Ted’s Hot Dogs declines any further comment other than to extend best wishes to Ted Liaros in his new venture.
With locally owned mom-and-pop restaurants becoming as rare as independent book stores, this discord among the family behind one of Buffalo’s most iconic establishments is newsworthy by definition. Some—the current Ted’s managers, especially—might argue it’s no one’s business but the family’s. But try telling that to Ted Liaros.
A family tradition
Two decades after the 1927 opening of the Peace Bridge shack, a second location opened on Sheridan Drive in 1948. Today, there are seven locations in WNY and one in Arizona, where Spiro Liaros, Ted’s president and the son of founder Theodore Spiro Liaros, has lived since the 1980s. As he contemplates his ouster and plans his new business, Spiro’s son remembers spending his teenage years behind the grills, alongside the man he later made vice president of operations, Richard Mobarak.
"I started working for Ted’s at fourteen, and Richard worked for Ted’s for most of his life as well," says Ted Liaros. "Richard was actually my manager when I officially started at the company. We did go to Florida for a brief period of time and worked with my mother and her brothers-in-law, who opened some restaurants in south Florida [called Char-Hut]. So Richard and I were there for a few years, helping open stores and manage the company. I came back to Ted’s in 1990 at my father’s, their current attorney’s, and my sister’s request to help my father facilitate what was the removal of the management team that was in place when we were in Florida. My father has been in Arizona for thirty years, so he had one of his cousins and another longtime employee of the company managing operations in New York and basically overseeing the company."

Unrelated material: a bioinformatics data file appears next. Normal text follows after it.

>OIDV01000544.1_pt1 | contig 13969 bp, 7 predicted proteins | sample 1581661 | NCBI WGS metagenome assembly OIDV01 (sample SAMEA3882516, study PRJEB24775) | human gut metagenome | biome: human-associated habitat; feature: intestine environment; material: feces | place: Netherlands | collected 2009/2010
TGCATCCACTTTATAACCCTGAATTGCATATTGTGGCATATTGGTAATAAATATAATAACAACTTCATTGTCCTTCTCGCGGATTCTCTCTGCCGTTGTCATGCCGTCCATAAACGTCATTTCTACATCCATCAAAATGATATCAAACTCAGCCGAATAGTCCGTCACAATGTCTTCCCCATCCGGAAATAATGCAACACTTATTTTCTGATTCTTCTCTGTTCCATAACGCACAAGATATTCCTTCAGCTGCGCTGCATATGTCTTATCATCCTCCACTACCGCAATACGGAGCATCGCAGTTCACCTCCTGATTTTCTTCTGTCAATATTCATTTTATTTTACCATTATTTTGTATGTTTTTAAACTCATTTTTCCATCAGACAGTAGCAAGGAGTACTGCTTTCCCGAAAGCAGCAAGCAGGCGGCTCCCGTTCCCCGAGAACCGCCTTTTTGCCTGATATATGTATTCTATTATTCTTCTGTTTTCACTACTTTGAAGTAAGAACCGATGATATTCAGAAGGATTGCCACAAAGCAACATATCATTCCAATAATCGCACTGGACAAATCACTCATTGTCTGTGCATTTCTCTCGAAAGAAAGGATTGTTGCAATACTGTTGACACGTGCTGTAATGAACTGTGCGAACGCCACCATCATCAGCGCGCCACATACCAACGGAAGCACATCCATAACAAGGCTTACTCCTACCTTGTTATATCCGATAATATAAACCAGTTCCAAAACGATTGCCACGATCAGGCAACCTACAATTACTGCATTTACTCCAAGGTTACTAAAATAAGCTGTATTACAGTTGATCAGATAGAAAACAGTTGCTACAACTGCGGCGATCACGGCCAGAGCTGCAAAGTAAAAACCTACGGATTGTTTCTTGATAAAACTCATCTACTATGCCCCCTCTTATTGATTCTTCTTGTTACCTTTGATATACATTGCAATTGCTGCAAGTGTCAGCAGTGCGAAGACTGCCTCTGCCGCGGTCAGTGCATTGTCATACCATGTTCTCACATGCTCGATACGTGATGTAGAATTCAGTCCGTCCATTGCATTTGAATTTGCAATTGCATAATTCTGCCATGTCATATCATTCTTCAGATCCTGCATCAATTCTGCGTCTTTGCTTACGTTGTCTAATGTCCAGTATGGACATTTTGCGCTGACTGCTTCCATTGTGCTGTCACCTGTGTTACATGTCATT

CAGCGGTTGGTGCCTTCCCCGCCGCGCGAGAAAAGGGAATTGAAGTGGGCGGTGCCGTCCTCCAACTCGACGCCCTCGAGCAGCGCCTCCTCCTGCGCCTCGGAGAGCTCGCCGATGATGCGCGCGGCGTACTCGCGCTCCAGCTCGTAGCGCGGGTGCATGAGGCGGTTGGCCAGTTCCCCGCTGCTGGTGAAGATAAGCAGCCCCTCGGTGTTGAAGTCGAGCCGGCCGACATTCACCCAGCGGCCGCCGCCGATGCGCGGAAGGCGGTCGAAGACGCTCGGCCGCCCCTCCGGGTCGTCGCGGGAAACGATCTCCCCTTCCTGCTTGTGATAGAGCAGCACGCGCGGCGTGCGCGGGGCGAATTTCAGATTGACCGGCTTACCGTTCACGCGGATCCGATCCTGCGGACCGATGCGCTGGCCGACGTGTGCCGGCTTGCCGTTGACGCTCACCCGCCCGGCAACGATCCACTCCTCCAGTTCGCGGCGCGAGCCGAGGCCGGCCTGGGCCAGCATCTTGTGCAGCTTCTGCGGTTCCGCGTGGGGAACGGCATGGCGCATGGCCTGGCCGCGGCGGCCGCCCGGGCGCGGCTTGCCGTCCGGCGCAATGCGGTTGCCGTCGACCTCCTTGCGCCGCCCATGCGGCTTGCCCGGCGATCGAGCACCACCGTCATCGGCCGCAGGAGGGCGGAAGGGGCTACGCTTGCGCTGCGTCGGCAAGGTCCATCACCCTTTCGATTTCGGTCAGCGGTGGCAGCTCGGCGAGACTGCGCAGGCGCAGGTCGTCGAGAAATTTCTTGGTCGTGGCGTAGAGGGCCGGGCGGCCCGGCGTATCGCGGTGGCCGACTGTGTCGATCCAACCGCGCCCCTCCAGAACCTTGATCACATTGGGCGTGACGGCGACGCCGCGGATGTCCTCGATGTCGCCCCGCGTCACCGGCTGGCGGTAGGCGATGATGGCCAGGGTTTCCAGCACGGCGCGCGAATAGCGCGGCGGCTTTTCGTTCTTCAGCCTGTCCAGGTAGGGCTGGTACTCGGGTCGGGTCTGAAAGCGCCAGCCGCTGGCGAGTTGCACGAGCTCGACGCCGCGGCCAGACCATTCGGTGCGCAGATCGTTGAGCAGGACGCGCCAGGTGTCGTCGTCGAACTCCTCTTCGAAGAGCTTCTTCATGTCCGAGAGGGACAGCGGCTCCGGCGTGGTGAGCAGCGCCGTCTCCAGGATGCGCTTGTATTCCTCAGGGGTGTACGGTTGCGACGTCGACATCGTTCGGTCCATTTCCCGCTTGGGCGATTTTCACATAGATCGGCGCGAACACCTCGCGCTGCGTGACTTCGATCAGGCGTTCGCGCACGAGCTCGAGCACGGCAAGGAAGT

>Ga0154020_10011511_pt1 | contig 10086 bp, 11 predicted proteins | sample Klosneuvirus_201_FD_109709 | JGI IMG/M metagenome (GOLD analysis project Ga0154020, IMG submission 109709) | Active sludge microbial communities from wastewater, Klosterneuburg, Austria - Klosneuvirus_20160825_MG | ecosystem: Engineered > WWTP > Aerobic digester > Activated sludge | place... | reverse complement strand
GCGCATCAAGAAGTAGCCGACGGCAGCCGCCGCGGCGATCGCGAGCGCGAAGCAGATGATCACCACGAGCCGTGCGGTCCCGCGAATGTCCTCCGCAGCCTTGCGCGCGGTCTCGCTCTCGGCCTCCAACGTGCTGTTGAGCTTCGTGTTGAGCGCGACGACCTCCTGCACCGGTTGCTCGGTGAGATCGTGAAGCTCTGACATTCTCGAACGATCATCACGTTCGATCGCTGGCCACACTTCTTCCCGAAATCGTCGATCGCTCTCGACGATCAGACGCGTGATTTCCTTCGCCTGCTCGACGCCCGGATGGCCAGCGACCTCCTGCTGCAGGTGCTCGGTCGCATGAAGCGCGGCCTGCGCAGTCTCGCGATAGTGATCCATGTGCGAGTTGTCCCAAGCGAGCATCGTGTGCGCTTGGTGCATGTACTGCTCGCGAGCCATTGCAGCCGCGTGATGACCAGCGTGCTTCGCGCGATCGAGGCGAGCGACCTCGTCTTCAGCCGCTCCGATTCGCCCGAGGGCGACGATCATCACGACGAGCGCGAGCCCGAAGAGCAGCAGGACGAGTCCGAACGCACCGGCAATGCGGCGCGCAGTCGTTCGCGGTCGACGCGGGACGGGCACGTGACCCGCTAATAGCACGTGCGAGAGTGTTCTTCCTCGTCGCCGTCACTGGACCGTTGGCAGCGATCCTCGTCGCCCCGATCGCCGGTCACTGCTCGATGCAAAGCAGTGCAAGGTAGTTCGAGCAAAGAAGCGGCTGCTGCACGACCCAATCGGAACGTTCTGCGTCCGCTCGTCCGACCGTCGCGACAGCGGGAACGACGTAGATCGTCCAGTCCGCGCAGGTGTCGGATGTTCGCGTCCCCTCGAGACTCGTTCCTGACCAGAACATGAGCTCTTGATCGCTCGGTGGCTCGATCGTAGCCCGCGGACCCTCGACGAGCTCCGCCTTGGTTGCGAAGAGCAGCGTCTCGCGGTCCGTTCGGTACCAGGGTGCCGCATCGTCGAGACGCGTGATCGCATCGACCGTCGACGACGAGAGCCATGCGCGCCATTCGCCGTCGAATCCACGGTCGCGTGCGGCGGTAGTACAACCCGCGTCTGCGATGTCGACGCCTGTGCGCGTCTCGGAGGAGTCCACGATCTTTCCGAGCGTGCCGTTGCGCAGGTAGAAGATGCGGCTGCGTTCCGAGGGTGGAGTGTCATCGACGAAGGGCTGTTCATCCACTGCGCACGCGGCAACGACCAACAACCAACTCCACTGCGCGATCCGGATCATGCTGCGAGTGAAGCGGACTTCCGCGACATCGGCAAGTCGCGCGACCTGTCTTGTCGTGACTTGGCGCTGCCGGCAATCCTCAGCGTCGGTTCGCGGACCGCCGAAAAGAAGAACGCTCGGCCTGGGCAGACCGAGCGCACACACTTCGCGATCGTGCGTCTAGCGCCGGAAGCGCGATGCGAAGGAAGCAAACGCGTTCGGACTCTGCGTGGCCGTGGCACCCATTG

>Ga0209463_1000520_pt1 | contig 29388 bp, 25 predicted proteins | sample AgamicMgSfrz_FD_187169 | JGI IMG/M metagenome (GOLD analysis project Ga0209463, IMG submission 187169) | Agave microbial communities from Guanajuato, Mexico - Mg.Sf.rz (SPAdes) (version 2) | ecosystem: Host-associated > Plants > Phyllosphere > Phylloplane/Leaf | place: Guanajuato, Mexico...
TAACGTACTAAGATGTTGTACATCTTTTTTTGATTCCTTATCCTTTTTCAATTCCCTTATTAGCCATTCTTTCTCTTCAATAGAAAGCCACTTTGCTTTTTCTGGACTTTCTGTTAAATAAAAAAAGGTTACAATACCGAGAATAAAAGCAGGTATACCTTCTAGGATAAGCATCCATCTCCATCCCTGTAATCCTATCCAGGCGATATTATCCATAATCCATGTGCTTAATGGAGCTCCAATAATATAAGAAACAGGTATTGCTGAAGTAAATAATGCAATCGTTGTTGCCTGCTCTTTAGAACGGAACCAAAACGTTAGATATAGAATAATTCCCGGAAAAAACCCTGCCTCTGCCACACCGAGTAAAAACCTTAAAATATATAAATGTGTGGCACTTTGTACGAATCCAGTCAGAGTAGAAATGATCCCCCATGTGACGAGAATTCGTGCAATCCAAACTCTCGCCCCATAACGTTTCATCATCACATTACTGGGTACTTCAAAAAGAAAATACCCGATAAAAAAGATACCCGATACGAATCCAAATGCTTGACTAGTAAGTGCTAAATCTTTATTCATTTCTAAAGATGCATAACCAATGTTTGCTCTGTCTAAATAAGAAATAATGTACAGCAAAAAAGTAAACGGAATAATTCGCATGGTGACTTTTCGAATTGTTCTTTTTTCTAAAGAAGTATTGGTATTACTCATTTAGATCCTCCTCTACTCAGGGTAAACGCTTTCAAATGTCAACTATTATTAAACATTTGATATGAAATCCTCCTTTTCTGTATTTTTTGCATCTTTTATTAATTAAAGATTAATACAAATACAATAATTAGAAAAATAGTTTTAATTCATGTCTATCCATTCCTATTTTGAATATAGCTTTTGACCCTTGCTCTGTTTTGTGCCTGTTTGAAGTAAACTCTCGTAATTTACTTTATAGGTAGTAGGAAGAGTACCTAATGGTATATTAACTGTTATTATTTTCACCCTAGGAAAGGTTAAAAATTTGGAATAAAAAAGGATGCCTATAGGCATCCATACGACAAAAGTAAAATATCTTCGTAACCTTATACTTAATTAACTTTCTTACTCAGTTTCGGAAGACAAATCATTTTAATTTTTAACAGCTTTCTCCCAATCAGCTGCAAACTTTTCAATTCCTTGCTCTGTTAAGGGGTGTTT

Liaros then describes his experience with an earlier corporate shake-up at Ted’s: "In 1989, he [Spiro Liaros] decided to terminate them [the WNY management team]. So I got a call."
What led to the ousting of the management team at that time has some parallels to what took place in 2010. "I was told, and certainly saw when I came back, that the management had a desire to expand the company, and had put together a proposal to form a new corporation," Liaros says. "It was my opinion that my father viewed this as a hostile gesture to squeeze him out of the company; he didn’t respond to it well. I think he had a knee-jerk reaction … I was certainly surprised [to hear from him]."
According to Liaros, things were not going well at Ted’s when he arrived—it had a well-known name and fine sales, but poor management and considerable debt. "When I came back, the company wasn’t in a very good financial position. It had eight stores—counting one in Arizona—only one of which it owned. In my estimation, it had more debt than the company wanted to carry, certainly the largest debt that the company carried after 1990." Liaros adds the book value was at a low point.